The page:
Bad timing - at the perfect time

By Marta Palombo | 6 November 2012

To quote this document: Marta Palombo, “Bad timing - at the perfect time”, Nouvelle Europe [en ligne], Tuesday 6 November 2012,, displayed on 22 March 2023

Barack Obama and the European Union have two things in common: a Nobel Peace Prize, and a lot of problems. And the two things could be correlated.


Criticised Nobel prizes

Transatlantic relations are based on common values: the commitment to liberal democratic principles, first of all the respect of human rights and the protection of peace. The engagement of both sides of the Atlantic was praised respectively in 2009 for the US President Barack Obama and in 2012 for the European Union, with what can be considered the highest international recognition of engagement in this sector: the Nobel Peace Prize. Yet, what these two prizes have in common is not the reason for their attribution, but rather the amount of critique that they have met.

When Barack Obama was awarded the Nobel Peace Prize, on October 2009, "for his extraordinary efforts to strengthen international diplomacy and cooperation between peoples". He had been President of the United States for less than a year, and the reaction was immediate: the Nobel Prize was an absurdity, it was conferred for purely political reasons, it made no sense to celebrate Obama for something he had not done, at least not yet. Last month, the European Union received the same prize, “for over six decades contributed to the advancement of peace and reconciliation, democracy and human rights in Europe". Reactions were even more extreme: the Nobel Prize was described in the media as a farce, even an insult for Europeans, who saw this award attributed to this unknown political entity, and moreover some sixty years late, if the achievement was the pacification of Europe after World War Two.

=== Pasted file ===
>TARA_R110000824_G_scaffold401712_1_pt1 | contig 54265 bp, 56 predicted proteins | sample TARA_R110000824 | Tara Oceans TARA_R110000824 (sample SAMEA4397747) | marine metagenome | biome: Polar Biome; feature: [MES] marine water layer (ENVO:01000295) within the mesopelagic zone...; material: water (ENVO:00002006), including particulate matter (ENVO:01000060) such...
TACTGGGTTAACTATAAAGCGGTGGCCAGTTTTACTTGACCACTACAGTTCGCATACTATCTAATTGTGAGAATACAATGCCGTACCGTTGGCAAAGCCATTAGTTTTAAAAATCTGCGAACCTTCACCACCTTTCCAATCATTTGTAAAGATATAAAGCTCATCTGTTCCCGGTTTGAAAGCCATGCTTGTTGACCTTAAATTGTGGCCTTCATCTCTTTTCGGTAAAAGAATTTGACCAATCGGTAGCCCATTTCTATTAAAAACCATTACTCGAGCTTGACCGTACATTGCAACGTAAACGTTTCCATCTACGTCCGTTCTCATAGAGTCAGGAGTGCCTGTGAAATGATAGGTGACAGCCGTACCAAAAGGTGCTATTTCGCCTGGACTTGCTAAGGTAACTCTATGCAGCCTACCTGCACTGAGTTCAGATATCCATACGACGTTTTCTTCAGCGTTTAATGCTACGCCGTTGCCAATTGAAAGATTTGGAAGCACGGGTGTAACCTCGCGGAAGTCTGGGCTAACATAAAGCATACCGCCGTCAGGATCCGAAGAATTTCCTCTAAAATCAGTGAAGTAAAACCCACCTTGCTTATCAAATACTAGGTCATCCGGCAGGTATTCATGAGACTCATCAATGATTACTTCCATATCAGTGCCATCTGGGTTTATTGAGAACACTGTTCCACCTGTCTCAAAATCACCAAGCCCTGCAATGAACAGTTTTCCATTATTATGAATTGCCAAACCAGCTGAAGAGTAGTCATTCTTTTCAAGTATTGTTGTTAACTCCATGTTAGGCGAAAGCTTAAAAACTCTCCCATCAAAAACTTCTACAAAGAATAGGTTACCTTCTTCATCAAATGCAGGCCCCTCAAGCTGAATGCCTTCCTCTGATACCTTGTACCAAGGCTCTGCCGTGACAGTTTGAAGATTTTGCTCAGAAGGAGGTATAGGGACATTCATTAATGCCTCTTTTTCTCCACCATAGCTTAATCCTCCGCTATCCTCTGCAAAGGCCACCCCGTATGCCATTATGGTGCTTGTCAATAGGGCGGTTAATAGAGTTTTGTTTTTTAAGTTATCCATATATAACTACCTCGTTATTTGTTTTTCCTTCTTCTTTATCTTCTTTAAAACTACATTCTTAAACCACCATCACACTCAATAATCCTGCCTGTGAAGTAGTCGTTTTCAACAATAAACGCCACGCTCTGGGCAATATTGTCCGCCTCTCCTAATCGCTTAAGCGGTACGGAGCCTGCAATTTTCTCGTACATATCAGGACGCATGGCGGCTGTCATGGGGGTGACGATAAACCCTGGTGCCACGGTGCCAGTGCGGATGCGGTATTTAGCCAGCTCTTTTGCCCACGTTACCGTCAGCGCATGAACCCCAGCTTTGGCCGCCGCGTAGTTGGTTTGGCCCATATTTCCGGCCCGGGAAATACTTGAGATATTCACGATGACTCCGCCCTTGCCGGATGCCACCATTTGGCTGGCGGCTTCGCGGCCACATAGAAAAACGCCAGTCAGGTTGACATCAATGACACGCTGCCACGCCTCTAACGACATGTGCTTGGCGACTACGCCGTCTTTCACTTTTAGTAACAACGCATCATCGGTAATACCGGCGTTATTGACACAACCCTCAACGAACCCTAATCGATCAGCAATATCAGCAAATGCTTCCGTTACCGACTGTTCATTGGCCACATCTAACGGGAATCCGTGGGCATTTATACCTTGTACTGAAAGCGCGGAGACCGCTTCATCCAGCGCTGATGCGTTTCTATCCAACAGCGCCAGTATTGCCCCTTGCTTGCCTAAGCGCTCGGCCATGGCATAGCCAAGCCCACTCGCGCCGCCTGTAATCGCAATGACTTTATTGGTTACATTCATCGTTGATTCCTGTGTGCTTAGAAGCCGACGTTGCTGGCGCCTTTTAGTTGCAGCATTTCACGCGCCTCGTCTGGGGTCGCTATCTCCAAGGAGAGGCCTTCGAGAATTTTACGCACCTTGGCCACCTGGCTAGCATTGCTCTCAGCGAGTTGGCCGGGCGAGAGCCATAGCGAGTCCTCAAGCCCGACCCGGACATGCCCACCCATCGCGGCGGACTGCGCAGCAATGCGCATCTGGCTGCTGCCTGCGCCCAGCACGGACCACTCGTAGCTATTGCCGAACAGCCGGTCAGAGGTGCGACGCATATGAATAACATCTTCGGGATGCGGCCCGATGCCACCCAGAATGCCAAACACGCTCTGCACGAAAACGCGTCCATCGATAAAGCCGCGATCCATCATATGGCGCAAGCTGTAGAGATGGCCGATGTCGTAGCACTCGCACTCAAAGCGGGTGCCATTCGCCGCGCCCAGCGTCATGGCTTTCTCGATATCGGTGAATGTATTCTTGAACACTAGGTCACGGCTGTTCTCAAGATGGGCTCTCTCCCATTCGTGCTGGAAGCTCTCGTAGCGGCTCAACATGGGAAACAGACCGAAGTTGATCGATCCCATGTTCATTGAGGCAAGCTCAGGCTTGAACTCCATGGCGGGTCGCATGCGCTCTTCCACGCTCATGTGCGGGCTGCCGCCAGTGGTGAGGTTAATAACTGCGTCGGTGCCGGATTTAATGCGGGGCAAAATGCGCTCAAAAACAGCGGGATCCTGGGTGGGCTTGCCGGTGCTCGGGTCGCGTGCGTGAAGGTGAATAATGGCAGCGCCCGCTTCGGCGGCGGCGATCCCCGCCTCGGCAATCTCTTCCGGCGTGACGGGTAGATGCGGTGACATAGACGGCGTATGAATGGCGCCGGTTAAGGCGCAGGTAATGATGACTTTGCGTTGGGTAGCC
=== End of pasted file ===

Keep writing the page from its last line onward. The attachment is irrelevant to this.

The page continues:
Peace and idealism

In both cases, the Nobel Committee was criticised for the bad timing for the attribution of the prize. In October 2009, Obama was already not seen as the man of “hope”: he was a president endeavouring to satisfy the expectations with which was elected; and this expectations being exceptionally high, the world was already disillusioned. His prize was considered to be an award for what he could achieve in the future for international peace, and there were actually many doubts on whether he could achieve anything at all. In October 2012, on the contrary, the Nobel Peace Price of the European Union was considered as something for the past: yes, the EU had started the reunification of the European continent in the 1950s; but the times when it was considered a force for good were remote: it was now the cause of the economic crisis flagellating Europeans.

These two Nobel Peace Prizes could not have been chosen in a worse moment? The fact that they were awarded in moments that were critical for Barack Obama and the European Union is perhaps not a coincidence. The chairman of the Nobel Committee, Thornbjørn Jagland, referring to Obama, actually declared that the prize was a recognition of what the American president had done, and a contribution for sustaining him in the future. This is perhaps the key point: the choice of attributing the Nobel Peace Prize to Barack Obama and the EU at a certain arbitrary time was taken not because the prize was extremely relevant at that moment, but because it could then encourage their idealism, precisely when it was more disregarded. The same as saying: yes, the EU is not doing economically well at the moment; but this is not the point!

Perhaps Barack Obama and the European Union do have something else in common: they want to change the world. And some believe they are actually doing it.

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Photo source: Nobel Peace Prize concert 2009 (Vegardig, Creative Commons License)